Brussels to convert former police headquarters into homeless shelter
Friday, 27 November 2020
Credit: Google Street View
A former police headquarters building in Brussels will become a housing centre for homeless people and families, regional officials announced.
Works are set to begin in February of 2021 on the building located on Rue Jan Blockx in the northern municipality of Schaerbeek, which is currently used by a non-profit offering integration services for undocumented residents in Brussels.
A budget of some €3.4 million will be unblocked to transform the former police station into a 29-bedroom housing and integration centre capable of accommodating a total of 84 people.
Regional leaders in Brussels said that the site will also be outfitted by a large dining area, a library, several sanitary facilities, a nursery and a couple of multi-purpose rooms, with the aim of hosting people in the “best possible conditions.”
In a statement, the region said that the project was in line with its goal to “provide ever more concrete and dignified housing solutions for the most fragile publics living in its territory.”
“It is essential that all the citizens in our region are welcomed with dignity. (…) This building will be, above all, a place of tranquillity,” Rudi Vervoort, minister-president of the Brussels-Capital Region, said.
“Living in the street is difficult. In this new building, people will be able to rest —even if it is for a short moment— while the competent services work for their social reintegration.”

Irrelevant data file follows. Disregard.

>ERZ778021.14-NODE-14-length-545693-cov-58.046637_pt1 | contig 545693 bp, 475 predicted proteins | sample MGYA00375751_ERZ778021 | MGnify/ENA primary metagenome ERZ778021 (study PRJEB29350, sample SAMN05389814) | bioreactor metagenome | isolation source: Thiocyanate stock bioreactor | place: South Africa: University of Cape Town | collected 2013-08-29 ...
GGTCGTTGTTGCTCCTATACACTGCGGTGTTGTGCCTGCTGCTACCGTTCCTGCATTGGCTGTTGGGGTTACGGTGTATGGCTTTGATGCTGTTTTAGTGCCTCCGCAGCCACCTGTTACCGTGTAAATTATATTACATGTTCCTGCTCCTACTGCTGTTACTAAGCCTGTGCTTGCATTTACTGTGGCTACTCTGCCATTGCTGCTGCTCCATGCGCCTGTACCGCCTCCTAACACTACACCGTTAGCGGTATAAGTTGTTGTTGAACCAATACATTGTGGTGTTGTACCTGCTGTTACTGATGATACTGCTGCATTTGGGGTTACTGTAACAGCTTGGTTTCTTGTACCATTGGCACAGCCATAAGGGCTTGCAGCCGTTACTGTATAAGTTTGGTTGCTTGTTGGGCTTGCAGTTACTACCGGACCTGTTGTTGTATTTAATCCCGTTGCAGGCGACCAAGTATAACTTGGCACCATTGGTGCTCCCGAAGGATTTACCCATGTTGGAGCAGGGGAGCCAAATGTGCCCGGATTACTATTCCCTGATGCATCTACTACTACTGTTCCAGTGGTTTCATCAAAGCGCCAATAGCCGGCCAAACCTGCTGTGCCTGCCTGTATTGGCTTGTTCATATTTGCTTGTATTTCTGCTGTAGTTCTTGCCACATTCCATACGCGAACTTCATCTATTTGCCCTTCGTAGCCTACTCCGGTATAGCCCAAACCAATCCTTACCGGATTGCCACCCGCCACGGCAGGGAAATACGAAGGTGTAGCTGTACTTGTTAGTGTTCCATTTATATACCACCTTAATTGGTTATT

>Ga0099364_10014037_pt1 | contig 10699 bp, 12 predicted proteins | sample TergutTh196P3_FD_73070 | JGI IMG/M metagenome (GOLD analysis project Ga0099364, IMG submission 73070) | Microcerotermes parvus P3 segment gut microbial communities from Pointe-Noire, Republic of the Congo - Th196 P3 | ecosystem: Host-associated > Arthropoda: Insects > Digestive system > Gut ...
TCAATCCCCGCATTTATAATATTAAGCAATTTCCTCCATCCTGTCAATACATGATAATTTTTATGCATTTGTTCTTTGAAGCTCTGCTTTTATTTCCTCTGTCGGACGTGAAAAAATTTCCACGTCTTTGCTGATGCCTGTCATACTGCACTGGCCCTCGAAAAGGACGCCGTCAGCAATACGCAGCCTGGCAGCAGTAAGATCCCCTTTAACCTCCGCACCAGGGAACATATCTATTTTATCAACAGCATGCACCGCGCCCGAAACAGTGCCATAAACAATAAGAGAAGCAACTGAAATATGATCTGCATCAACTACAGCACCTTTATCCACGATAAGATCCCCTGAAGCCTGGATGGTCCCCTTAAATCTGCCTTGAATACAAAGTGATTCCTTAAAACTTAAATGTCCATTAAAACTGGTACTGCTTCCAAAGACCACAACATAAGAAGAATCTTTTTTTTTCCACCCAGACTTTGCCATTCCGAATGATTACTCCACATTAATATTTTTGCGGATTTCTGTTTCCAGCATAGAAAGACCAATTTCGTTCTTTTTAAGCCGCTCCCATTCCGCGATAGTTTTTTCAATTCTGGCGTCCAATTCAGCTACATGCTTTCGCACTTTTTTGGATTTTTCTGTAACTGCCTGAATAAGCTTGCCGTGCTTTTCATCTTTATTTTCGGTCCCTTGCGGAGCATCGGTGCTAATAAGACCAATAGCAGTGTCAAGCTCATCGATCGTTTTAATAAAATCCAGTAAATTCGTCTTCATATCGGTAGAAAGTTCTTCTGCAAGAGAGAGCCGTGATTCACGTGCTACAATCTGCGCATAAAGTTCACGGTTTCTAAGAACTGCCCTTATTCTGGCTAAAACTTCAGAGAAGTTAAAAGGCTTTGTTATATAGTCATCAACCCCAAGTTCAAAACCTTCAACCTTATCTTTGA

But the managing organiser of the non-profit, named La Maison des Migrants, said that the arrival of the regional centre would mean that they would have to vacate the site — with no clear idea of where to move their services, as well as where to house the dozen undocumented people who found shelter in the building.
“Until now, we have received no concrete propositions or solutions,” Mohamed Boumediene, coordinator of the non-profit, said in a phone interview.
“But the problem goes far beyond that — far beyond the question of relocating our activities or finding a new building— it is about the lack of opportunities or of a broader policy regarding questions of migrant integration and regularisation.”
“We thought that with the current Vivaldi government, we would have more support — but all of the MPs and ministers who once supported our cause are now nowhere to be found,” he added, referring to the nickname of the 7-party coalition heading the federal government, noting that a clear stance on immigration was crucial to steer and fund regional migratory policies.
A spokesperson for Vervoort did not immediately respond to a request for comment, but said that a “number of concrete solutions” were being studied to temporarily relocate the non-profit.